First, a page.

north-westward at our present level, which had been
selected on that account, carried us at a rate of
some twelve miles an hour; a rate much increased,
however, by the sails at the stern of the car, sails
of thin metal fixed on strong frames, and striking
with a screw-like motion. Their lack of expanse
was compensated by a rapidity of motion such that
they seemed to the eye not to move at all, presenting
the appearance of an uniform disc reflecting the rays
of the Sun, which was now almost immediately above
us. Towards evening the Residence of the Campta
became visible on the north-western horizon. It
was built on a plateau about 400 feet above the sea-level,
towards which the ground from all sides sloped up
almost imperceptibly. Around it was a garden
of great extent with a number of trees of every sort,
some of them masses of the darkest green, others of
bright yellow, contrasting similarly shaped masses
of almost equal size clothed from base to top in a
continuous sheet of pink, emerald, white or crimson
flowers. The turf presented almost as great a
variety of colours, arranged in. every conceivable
pattern, above which rose innumerable flower-beds,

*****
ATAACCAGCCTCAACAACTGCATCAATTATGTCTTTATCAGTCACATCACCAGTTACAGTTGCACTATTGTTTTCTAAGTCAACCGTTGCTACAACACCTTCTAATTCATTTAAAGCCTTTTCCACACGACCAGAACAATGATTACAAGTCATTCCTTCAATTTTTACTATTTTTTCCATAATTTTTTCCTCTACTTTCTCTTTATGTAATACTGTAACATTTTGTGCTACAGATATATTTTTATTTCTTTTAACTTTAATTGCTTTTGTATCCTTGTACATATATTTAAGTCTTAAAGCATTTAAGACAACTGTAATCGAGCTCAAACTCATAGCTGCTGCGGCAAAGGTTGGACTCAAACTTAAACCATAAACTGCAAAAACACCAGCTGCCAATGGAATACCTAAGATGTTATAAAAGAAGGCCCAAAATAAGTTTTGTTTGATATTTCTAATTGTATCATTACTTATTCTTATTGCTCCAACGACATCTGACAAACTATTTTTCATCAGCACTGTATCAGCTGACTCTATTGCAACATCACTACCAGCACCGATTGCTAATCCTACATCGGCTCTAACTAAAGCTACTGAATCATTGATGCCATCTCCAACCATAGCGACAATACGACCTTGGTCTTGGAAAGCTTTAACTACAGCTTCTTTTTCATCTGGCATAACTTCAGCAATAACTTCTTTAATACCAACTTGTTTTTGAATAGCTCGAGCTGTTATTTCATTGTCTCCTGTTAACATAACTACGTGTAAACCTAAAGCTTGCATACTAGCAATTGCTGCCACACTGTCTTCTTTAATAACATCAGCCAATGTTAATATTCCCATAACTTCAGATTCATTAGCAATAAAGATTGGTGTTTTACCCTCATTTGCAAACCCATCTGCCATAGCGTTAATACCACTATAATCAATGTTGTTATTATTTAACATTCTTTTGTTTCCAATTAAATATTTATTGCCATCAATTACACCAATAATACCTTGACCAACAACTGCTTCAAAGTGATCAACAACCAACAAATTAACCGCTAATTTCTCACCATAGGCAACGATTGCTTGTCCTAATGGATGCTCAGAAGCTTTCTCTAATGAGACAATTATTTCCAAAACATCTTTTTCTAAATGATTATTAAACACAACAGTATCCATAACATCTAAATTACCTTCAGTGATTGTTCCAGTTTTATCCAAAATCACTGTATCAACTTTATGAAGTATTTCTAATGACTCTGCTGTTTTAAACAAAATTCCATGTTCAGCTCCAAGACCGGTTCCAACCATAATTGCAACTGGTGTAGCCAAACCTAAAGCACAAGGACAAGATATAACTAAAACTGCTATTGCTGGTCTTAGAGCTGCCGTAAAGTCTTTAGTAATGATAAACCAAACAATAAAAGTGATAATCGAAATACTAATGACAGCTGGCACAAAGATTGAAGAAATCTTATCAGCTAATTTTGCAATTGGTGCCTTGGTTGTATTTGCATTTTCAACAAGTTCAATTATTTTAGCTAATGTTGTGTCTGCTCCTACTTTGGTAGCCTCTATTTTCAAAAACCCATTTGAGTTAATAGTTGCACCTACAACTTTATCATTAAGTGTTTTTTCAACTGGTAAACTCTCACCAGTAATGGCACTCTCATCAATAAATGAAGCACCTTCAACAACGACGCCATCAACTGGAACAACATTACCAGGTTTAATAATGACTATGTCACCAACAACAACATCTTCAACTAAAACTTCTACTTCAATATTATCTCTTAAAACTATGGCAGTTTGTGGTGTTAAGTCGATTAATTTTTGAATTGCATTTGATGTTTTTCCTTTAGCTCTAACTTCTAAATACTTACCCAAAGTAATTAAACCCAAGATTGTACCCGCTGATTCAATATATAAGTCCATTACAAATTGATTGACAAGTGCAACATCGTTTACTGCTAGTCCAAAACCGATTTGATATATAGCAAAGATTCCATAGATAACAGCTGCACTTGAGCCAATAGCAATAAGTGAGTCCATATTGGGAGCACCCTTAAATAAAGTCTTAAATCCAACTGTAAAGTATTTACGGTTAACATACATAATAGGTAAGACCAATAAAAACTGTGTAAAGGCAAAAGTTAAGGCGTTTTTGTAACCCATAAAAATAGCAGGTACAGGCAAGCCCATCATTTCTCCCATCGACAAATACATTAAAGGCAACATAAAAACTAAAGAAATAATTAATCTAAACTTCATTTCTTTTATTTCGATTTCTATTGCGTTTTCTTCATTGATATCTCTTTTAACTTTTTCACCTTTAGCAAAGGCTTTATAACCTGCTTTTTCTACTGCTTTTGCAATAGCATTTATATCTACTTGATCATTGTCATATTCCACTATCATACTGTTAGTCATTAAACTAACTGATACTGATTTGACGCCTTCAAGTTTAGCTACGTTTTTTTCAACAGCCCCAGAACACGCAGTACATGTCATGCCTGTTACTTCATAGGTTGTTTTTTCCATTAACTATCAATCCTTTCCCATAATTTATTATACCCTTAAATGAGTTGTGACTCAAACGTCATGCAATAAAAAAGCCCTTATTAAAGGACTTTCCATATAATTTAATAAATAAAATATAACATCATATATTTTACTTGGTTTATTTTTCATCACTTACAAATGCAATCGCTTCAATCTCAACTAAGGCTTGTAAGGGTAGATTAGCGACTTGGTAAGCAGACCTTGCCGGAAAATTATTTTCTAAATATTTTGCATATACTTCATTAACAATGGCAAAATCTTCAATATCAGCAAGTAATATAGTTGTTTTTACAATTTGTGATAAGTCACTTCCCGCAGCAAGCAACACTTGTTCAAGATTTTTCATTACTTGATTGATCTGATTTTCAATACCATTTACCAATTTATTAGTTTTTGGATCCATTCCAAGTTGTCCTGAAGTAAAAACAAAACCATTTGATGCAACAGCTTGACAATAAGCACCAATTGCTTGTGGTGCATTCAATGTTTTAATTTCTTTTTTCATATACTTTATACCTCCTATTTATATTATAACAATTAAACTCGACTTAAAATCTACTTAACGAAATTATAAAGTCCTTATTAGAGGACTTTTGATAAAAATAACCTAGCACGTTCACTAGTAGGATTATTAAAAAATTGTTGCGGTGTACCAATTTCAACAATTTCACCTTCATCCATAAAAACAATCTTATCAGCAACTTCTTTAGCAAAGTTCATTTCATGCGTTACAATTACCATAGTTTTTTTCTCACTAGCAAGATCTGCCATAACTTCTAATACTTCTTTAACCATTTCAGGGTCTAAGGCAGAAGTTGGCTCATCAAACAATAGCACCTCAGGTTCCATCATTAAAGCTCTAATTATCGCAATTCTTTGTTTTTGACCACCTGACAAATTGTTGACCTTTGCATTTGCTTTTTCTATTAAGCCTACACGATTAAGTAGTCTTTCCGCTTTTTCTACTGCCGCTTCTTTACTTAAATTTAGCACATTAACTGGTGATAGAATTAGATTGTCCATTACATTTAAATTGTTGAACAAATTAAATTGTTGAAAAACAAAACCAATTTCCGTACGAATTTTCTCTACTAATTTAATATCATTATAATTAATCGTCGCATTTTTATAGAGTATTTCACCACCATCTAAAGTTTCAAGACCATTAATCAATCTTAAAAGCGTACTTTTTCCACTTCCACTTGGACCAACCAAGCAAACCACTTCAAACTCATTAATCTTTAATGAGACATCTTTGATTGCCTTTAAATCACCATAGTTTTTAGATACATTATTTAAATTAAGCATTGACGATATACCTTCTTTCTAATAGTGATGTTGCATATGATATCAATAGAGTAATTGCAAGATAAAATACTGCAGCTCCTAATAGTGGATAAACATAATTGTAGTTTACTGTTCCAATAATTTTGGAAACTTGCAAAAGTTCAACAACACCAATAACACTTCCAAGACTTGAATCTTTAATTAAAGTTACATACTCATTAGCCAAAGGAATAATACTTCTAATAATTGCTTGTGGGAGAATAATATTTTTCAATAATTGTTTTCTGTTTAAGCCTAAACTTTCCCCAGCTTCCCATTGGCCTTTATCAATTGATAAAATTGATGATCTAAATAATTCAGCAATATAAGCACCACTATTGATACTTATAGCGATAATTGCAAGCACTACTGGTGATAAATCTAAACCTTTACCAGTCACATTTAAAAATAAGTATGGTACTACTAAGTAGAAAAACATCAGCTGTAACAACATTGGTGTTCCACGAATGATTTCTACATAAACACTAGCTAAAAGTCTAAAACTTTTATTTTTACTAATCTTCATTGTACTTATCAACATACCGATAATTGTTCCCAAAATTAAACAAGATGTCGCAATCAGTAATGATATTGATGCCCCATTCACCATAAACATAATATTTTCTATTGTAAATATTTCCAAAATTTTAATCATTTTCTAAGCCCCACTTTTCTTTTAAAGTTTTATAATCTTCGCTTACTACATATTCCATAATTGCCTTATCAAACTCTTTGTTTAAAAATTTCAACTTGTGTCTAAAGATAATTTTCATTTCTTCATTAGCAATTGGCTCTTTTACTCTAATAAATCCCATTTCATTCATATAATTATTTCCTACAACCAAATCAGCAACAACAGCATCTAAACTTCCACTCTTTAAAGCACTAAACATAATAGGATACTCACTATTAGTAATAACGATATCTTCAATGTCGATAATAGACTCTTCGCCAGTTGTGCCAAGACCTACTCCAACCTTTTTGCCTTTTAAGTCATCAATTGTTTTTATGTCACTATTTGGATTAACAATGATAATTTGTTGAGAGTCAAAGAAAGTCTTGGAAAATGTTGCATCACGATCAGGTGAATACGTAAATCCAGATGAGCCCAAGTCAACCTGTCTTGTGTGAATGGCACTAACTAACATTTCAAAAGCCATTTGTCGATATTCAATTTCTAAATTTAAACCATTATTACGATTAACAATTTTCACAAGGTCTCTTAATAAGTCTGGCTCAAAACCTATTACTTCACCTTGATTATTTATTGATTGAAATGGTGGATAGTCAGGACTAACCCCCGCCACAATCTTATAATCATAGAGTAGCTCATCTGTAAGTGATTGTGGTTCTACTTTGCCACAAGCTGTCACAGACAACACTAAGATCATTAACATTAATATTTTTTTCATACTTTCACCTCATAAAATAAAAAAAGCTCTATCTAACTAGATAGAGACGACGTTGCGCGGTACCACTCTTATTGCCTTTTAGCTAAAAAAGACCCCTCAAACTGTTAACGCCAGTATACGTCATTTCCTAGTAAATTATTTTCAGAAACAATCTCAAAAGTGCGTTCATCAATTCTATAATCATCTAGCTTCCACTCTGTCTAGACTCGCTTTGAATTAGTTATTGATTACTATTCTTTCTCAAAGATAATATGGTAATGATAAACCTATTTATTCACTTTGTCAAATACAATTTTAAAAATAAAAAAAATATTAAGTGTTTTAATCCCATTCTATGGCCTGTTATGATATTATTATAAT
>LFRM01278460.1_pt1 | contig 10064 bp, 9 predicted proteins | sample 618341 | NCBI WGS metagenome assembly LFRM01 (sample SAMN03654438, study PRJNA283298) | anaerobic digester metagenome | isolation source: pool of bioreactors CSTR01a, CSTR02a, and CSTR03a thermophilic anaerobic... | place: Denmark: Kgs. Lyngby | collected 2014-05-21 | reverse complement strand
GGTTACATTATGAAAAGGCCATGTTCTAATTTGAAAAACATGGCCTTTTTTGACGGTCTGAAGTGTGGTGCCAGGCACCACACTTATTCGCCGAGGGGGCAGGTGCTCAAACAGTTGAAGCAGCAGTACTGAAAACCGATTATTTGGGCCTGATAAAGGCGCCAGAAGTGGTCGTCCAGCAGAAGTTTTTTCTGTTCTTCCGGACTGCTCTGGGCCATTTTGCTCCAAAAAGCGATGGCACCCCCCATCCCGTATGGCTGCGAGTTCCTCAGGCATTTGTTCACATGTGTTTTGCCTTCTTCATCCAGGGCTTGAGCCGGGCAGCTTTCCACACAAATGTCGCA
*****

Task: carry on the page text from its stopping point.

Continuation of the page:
uniform or varied, the smallest perhaps two, the largest
more than 200 feet in diameter; each circle of bloom
higher than that outside it, till in some cases the
centre rose even ten feet above the general level.
The building itself was low, having nowhere more than
two stories. One wing, pointed out to me by Ergimo,
was appropriated to the household of the Prince; the
centre standing out in front and rear, divided by
a court almost as wide as the wings; the further wing
accommodating the attendants and officials of the Court.
We landed, just before the evening mist began to gather,
at the foot of an inclined way of a concrete resembling
jasper, leading up to the main entrance of the Palace.
CHAPTER XVII — PRESENTED AT COURT.
Leading Eveena by the hand—for to hold
my arm after the European fashion was always an inconvenience
and fatigue to her—and preceded by Ergimo,
I walked unnoticed to the closed gate of pink crystal,
contrasting the emerald green of the outer walls.
Along the front of this central portion of the residence
was a species of verandah, supported by pillars overlaid
with a bright red metal, and wrought in the form of
smooth tree trunks closely clasped by creepers, the
silver flowers of the latter contrasting the dense
golden foliage and ruby-like stems. Under this,
and in front of the gate itself, were two sentries
armed with a spear, the shaft of which was about six
feet in length, hollow, and almost as light as the
cane or reed handle of an African assegai. The
blade more resembled the triangular bayonet.
Beside each, however, was the terrible asphyxiator,
fixed on its stand, with a bore about as great as
that of a nine-pounder, but incomparably lighter.
These two weapons might at one discharge have annihilated